“The business part of the criticism has occupied much of my thoughts; but important, and unfavourable, as I may say, it appears to be, I have at least the pleasure of not feeling embarrassed by it, so as to occasion delay. I know precisely where I agree and where I disagree; and I hope I do not flatter myself in thinking that some of his censure (that is, where he remarks on a want of unity)* is owing to his not having read more than half the work. To judge of the keeping of a story, it seems surely as necessary to have the whole before you as in the keeping of a picture; and no one, perhaps, could pronounce upon the latter without seeing the whole at once. Still, for all this, your friend may be right, and myself wrong. This, however, only relates to the general action of the story, which, I told you myself, I thought not so

* It was not on a “want of unity” that I had remarked, but only on a breach of the “feeling of unity” in the reader.

interesting as
Tremaine. But I am sensible what I have most to consider is, his judgment of the ill tendency of the plan, which he thinks mischievously divides the interest.

“In part of this I agree with him, and will strive to remedy it. In toto I do not. Where I agree is, as to the introduction of too much machinery; and I will therefore strike out the whole of the editor’s preface, and all that concerns the personal history of the supposed relater, Beauclerk, which, however, is very short. What your friend says is quite true. He is an interloper, and has nothing to do with the story as it goes on.

“Where I disagree with your friend (and I do it questionably, only because of my deference to him, not from the least hesitation as to my own opinion), is, where he seems to hold it as a rule that you cannot introduce a matured character in the commencement of a history, and then go back to show how that character was produced. Your friend thinks that the knowledge at once of what a man is, precludes interest in tracing him from what he was. Or, as he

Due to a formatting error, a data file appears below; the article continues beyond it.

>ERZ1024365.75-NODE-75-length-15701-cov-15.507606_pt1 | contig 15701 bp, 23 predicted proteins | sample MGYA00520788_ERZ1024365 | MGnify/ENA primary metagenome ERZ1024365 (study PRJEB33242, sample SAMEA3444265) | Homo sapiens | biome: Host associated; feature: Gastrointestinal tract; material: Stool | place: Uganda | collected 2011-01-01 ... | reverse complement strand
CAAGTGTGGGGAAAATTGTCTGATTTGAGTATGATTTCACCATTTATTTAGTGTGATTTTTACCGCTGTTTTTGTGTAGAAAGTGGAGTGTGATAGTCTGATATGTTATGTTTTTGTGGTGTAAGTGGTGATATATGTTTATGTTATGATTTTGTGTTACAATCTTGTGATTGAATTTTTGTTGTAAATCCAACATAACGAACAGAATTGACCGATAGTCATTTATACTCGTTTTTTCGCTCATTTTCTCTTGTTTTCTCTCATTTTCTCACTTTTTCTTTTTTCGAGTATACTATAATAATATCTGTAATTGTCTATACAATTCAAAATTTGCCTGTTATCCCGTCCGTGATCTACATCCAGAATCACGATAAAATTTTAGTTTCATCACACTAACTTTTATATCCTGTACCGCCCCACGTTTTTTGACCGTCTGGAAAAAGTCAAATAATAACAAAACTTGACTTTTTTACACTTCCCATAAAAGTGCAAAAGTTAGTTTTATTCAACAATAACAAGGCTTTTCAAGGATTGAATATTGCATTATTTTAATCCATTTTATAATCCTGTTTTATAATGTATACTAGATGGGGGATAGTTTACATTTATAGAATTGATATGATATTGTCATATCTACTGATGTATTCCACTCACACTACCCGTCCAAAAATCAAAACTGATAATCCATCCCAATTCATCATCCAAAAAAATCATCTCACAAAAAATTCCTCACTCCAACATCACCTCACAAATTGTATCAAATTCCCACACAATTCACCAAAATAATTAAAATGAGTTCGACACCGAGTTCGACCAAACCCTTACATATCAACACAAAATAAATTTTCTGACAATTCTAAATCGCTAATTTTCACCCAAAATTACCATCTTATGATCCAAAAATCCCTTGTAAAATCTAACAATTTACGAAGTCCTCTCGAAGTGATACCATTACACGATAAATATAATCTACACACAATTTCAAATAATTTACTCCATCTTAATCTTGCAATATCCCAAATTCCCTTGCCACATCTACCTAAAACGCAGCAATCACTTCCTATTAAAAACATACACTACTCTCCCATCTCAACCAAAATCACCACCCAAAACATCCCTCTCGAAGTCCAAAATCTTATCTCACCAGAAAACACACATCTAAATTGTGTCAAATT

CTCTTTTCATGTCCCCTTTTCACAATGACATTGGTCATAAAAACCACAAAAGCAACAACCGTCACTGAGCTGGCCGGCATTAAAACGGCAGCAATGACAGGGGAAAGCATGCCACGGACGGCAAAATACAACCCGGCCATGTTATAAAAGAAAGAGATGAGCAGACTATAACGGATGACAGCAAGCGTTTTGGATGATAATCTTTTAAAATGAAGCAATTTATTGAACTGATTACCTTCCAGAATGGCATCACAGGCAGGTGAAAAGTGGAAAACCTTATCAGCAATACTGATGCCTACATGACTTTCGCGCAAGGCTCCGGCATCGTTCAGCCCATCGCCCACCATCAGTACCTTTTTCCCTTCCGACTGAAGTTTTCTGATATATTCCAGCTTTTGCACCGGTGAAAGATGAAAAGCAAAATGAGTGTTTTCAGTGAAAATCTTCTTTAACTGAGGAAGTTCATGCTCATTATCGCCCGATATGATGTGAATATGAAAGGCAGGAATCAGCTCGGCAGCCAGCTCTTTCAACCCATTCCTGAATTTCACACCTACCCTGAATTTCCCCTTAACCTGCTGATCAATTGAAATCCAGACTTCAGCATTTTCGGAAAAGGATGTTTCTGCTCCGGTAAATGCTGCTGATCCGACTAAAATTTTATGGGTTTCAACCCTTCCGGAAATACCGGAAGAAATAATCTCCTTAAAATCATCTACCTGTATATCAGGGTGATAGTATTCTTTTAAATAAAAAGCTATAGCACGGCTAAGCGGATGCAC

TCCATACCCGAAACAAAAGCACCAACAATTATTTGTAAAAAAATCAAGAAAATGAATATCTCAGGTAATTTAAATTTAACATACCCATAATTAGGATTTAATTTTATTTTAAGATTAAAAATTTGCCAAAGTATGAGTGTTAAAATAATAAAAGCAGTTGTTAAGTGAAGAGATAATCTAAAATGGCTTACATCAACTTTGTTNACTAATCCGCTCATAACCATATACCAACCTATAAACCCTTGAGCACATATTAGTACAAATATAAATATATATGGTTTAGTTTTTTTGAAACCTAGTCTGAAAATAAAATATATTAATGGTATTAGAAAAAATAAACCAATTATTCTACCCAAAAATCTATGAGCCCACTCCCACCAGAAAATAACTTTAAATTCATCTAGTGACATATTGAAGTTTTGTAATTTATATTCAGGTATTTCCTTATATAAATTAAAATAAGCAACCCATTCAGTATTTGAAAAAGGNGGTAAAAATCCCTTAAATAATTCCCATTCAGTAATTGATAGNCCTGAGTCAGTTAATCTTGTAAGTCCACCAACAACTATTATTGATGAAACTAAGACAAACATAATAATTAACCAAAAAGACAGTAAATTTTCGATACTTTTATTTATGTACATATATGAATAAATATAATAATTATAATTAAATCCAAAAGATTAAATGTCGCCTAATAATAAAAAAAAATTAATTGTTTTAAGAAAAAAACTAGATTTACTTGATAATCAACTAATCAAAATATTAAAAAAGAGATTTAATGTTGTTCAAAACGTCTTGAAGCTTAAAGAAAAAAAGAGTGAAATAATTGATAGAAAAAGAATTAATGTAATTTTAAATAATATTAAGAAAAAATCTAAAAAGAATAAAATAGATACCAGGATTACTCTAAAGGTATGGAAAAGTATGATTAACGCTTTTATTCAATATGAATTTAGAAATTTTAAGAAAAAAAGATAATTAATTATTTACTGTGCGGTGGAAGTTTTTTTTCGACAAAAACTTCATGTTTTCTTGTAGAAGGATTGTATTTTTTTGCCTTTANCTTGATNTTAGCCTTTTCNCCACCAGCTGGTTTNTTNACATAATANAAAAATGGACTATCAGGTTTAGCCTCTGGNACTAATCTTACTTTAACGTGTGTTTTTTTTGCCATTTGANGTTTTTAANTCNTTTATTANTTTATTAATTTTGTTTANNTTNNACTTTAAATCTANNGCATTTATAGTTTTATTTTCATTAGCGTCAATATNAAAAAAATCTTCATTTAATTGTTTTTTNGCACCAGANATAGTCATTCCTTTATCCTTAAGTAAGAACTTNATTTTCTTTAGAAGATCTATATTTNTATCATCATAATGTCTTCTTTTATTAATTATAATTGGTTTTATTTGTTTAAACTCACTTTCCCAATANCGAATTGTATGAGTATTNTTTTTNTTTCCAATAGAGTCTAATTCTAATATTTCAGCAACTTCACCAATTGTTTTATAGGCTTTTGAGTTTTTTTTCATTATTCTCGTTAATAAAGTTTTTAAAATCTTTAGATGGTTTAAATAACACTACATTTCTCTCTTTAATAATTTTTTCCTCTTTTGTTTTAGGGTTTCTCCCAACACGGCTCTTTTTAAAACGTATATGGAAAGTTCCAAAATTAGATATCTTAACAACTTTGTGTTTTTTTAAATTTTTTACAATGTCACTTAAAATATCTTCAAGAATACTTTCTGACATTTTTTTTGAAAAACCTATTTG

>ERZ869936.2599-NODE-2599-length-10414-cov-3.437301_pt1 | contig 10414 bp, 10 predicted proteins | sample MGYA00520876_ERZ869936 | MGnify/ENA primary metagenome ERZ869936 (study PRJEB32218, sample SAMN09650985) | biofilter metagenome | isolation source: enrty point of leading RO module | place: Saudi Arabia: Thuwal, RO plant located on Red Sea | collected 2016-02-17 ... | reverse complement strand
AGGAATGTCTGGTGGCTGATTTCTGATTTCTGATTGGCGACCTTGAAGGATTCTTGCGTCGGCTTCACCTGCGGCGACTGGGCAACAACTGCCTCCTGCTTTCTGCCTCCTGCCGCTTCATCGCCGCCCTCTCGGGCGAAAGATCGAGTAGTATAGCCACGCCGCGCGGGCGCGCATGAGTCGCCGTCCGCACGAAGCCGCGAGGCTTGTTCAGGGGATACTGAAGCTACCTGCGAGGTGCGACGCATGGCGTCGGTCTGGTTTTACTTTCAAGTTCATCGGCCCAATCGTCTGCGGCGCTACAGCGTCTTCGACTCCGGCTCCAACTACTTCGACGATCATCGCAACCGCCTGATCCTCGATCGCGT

describes it, as the interest depends upon watching progressive acquisitions and changes, it is destroyed if we know before hand at what he has arrived.

“My story is this. De Vere, at a matured period of his age, is introduced with a certain character belonging to him. Having attempted at least to interest you as to this character, I go back to his childhood (which was a most remarkable one) to show you how he came by it. What is there unnatural, or even unusual in this? As it happens, it is the very plan of Tremaine, who is introduced to you with a very particular character, full formed, and grown inveterate, and also in a very different situation as to circumstances to what he had been; and to account for it we go back* full twenty years of his life, marking all its vicissitudes. All the difference is, that in De Vere I go rather

* This going back, and by that and other equally objectionable means complicating his machinery, is in fact the characteristic defect of Mr. Plumer Ward’s first two productions—“Tremaine” and “De Vere.” In his third, “De Clifford,” he has entirely avoided this defect, and the result is that, in point of construction at least, it is by far the best of his works.